Advertisements

42 thoughts on “Getting to Know My Overlocker

  1. I have that overlocker too. It is scary! Mine spent 3 weeks in the box before I opened it!
    here’s a tip…if you are sewing a good project, disengage the blade so you sew but don’t cut. That way if you mess it up you can unpick the stitches and you haven’t cut anything

    Liked by 1 person

  2. No wonder it all sounds terrifying. I didn’t realise new overlockers had so any functions! ? My ancient one is similar to industrial ones. It over locks the seam edge to finish it, that’s it! I don’t touch the tension or the blade until they don’t work.
    Maybe it would be a good plan to conquer one bit at a time and get used to the machine that way!! Happy overlooking.

    Like

    • I think it’s definitely worth spending a bit of time with an expert – the whole threading malarkey was putting me right off but although it’s fiddly I can actually do it now! There are quite a few courses around here so it is obviously a popular subject!

      Like

  3. You lucky thing! I could really do with that course myself. I got an overlocker for my birthday back in October, and although I’m not scared of it, I certainly haven’t seen its full potential. I can finish seams and knock up a T-shirt on it but haven’t yet tried any of that fancy stuff like blind hemming and gathering!

    Liked by 1 person

  4. I can’t remember my overlocker ever looking that clean! It’s over twenty years old and I’ve never changed the blade, shame on me, although I also only tend to use it for seams and hems rather than anything fancy. Sounds like I would benefit from a refresher course if I could find one near me. Looks like you learned a lot in just one day.

    Liked by 1 person

    • Your blade has done pretty well then! I’m amazed at how much stuff builds up inside the machine in such a short space of time. I don’t think I’ll be doing anything too fancy either to be honest!

      Liked by 1 person

  5. I enjoyed reading about your overlocker exploits! Sounds like it was a great course to go on. I didn’t realise you could do so much on an overlocker! I need to get mine out again and have a good look at it.

    Liked by 1 person

  6. I bought one from Aldi recently and like you embarked on a course locally where we had to make a t-shirt. You should see the end result – it’s like a dog chewed it ! How anyone can make a lovely garment is beyond me!! So far I can overlock edges where I don’t have to go round any corners!

    Liked by 1 person

    • Hello Claire. At the moment I’m still at the stage where I’m amazed when I read posts where people say that they’ve made an entire garment using their overlocker but we’ll get there in the end!!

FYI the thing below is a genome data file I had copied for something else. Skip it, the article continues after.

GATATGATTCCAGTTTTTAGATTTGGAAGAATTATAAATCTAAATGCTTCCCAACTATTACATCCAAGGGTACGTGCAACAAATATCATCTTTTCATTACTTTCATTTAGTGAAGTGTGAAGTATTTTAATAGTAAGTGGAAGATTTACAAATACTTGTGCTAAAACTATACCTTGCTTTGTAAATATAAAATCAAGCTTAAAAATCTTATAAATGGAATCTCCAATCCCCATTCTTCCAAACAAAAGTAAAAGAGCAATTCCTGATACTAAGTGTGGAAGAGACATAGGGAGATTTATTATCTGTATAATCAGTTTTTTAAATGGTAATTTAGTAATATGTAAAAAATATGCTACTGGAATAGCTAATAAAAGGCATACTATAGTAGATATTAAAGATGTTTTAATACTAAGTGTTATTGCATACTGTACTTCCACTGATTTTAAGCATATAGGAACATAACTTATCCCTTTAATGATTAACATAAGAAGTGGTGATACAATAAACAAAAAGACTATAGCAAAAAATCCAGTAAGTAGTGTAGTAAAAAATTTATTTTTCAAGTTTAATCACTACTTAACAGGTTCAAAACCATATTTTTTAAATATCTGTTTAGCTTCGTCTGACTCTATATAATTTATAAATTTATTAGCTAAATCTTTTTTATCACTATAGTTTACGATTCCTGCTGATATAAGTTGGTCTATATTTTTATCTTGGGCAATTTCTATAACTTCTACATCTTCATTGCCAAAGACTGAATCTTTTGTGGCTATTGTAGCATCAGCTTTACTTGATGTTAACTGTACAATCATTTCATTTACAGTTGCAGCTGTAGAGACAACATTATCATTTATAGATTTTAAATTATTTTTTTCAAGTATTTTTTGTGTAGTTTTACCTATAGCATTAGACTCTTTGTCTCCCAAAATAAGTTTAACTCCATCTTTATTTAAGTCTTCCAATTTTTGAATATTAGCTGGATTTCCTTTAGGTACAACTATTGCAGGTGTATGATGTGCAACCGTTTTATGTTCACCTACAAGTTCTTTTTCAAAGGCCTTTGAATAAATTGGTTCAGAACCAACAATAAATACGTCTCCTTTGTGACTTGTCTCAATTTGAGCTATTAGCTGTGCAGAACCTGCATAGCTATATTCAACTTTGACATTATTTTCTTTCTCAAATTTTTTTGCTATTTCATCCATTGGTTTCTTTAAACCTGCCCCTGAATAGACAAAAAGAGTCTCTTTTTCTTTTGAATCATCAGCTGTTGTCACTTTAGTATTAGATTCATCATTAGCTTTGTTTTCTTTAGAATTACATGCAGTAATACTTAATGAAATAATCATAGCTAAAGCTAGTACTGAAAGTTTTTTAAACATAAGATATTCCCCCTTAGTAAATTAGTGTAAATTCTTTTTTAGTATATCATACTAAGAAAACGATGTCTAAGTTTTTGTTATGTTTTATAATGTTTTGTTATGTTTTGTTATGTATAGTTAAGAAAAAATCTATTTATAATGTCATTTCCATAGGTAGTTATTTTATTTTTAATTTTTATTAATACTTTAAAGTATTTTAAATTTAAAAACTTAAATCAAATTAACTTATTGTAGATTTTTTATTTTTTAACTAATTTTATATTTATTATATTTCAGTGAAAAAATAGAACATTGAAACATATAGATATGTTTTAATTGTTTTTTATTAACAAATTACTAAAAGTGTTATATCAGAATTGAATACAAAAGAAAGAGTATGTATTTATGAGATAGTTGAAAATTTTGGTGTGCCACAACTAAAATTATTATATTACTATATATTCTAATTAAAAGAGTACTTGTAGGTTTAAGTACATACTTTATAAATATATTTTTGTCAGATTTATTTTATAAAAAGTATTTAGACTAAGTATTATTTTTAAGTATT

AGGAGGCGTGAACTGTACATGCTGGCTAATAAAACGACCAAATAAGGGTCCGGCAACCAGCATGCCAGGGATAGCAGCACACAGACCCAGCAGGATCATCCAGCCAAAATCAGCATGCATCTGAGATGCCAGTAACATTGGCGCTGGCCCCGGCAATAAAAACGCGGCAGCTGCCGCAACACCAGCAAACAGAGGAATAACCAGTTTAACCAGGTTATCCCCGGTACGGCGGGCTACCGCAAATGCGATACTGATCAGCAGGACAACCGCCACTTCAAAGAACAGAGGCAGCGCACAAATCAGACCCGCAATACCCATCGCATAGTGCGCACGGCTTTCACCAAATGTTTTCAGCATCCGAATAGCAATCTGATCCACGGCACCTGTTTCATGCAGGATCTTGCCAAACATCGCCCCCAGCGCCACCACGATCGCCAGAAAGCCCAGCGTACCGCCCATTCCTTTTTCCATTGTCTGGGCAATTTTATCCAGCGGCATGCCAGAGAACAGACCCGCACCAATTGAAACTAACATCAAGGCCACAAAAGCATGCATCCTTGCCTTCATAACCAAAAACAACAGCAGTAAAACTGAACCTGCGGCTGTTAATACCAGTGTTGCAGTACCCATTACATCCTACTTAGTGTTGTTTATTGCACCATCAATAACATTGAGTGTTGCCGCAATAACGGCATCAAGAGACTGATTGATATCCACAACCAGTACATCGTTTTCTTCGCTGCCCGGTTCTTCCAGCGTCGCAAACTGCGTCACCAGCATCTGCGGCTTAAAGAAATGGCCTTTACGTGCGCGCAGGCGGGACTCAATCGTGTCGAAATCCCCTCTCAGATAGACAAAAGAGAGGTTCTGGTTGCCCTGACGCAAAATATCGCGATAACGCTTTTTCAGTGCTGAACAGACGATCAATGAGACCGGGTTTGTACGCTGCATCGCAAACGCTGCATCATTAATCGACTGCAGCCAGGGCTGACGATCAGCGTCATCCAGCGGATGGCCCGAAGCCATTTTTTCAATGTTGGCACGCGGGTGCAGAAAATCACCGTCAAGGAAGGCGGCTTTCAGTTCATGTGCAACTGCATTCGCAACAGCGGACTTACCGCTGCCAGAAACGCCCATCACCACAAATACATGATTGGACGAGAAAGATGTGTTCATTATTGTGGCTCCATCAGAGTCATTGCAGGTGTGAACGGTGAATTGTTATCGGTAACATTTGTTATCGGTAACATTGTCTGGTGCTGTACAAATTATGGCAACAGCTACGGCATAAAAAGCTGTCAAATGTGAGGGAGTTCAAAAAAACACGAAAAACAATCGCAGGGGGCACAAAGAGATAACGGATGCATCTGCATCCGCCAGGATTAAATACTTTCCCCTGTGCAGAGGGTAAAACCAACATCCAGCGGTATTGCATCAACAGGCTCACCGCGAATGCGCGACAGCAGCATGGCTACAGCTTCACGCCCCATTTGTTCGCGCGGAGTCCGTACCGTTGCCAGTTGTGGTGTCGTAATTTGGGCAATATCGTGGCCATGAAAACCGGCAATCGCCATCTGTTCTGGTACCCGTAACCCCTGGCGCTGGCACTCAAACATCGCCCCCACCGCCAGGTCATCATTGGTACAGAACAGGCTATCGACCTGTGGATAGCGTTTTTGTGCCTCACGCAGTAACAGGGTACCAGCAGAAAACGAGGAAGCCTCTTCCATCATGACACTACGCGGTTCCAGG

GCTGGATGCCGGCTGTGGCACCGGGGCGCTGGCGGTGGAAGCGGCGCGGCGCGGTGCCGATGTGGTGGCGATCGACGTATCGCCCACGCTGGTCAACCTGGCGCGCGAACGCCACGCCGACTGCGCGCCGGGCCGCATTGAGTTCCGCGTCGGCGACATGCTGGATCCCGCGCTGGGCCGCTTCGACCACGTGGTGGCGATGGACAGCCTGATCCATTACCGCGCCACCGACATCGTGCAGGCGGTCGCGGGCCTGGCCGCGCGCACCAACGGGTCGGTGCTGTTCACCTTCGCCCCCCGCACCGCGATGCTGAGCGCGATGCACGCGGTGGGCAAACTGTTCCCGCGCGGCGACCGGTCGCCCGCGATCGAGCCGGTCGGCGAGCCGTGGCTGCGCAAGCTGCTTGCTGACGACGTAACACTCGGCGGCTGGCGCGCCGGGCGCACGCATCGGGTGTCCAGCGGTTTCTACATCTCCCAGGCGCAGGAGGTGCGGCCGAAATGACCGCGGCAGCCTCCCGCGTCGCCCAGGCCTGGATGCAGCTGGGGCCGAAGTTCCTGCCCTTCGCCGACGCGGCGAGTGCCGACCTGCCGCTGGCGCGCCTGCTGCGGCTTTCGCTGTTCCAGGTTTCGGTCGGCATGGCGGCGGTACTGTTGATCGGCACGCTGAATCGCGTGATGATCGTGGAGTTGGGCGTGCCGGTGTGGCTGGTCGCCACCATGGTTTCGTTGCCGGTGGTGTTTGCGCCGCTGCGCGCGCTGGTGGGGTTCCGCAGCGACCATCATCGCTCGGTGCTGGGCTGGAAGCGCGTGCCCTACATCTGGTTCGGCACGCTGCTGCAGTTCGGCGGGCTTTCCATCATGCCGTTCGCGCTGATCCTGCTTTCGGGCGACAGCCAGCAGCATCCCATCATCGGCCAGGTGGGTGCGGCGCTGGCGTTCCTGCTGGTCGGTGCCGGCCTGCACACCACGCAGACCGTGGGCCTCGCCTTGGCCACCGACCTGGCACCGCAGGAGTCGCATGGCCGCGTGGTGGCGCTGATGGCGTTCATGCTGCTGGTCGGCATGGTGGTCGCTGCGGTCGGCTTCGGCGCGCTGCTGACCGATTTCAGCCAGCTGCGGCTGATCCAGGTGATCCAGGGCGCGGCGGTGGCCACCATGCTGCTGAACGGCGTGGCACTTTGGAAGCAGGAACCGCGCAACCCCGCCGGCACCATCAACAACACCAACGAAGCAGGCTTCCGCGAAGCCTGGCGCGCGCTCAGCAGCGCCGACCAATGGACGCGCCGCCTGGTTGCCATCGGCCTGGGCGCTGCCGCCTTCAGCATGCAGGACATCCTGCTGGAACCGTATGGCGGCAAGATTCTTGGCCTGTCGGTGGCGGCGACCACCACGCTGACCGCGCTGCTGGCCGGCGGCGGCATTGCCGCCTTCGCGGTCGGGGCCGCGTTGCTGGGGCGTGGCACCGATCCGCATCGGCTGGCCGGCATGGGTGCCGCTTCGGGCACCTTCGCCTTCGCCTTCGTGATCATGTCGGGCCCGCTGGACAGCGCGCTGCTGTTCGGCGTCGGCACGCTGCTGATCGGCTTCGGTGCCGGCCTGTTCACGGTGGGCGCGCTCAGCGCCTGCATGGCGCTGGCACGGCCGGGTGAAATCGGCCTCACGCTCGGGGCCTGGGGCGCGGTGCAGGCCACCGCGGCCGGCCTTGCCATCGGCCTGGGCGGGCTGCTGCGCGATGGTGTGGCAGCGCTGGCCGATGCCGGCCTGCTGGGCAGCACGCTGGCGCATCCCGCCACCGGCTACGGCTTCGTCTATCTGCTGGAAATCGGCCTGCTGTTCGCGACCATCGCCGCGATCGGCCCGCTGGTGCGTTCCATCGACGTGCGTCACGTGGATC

Like

  7. Good for you conquering your fear, I hate being defeated too. I have only had my overlocker a couple of months and one piece of advice given to me was for the first six months thread it afresh each time you use it so it becomes second nature. I am definitely getting quicker at it. I am forcing myself to use it too as the more I use it the less frightening it will become (hopefully!). It does have the added advantage of making regular sewing machines seem heaven sent! Good luck with skirt two.

    Liked by 1 person

    • I think that’s probably good advice – the threading needs to become second nature rather than a major ordeal every time you need to do it! Mine is threaded up with white thread at the moment which is not going to work with everything. I have used it to overlock the hem and sleeves of my latest dress before hemming them and it has started to feel less like it is going to run away with me!

      Like

  8. Hi Jane, I had my first Babylock to make my lace wedding dress about 25 years ago – and I have to say the overlocker vastly outlasted the marriage (and I loved it more!). When it finally gave up the ghost about a year ago I was lost, until I bought a shiny new one. I’m sure you’ll get used to it – I don’t do any fancy stuff, but when I make my Agneses (Agnii?) or a sweatshirt, I make them up on the overlocker and only use my machine to double stitch around the neck and hems. So much quicker and neater. Good luck with it! Xx

    Liked by 1 person

  9. Ooh I’m rather jealous of this, it sounds fab!
    Sorry but it’s quite funny how everything messed up when you tried yourself at home. That’s so typical!
    I only do basic overlocking on mine – I didn’t know you could gather! But mine is playing up – there’s some kind of tension issue and changing the tension doesn’t do anything :/ it’s like the plates or whatever don’t work… but I figured out that if I gently pull the problem thread at the top whilst it’s running, it’s fine. So that’s fun!!

    Liked by 1 person

    • Funnily enough I am having the same problem with mine. It worked fine when I was on the course and the first time I used it at home but when I tried it again the stitches were all loopy and changing the tension seemed to make no difference and the thread is now all caught up inside and I can’t face trying to deal with it at the moment! I am just ignoring it for now!

      Like

Leave a Reply

Fill in your details below or click an icon to log in:

WordPress.com Logo

You are commenting using your WordPress.com account. Log Out / Change )

Twitter picture

You are commenting using your Twitter account. Log Out / Change )

Facebook photo

You are commenting using your Facebook account. Log Out / Change )

Google+ photo

You are commenting using your Google+ account. Log Out / Change )

Connecting to %s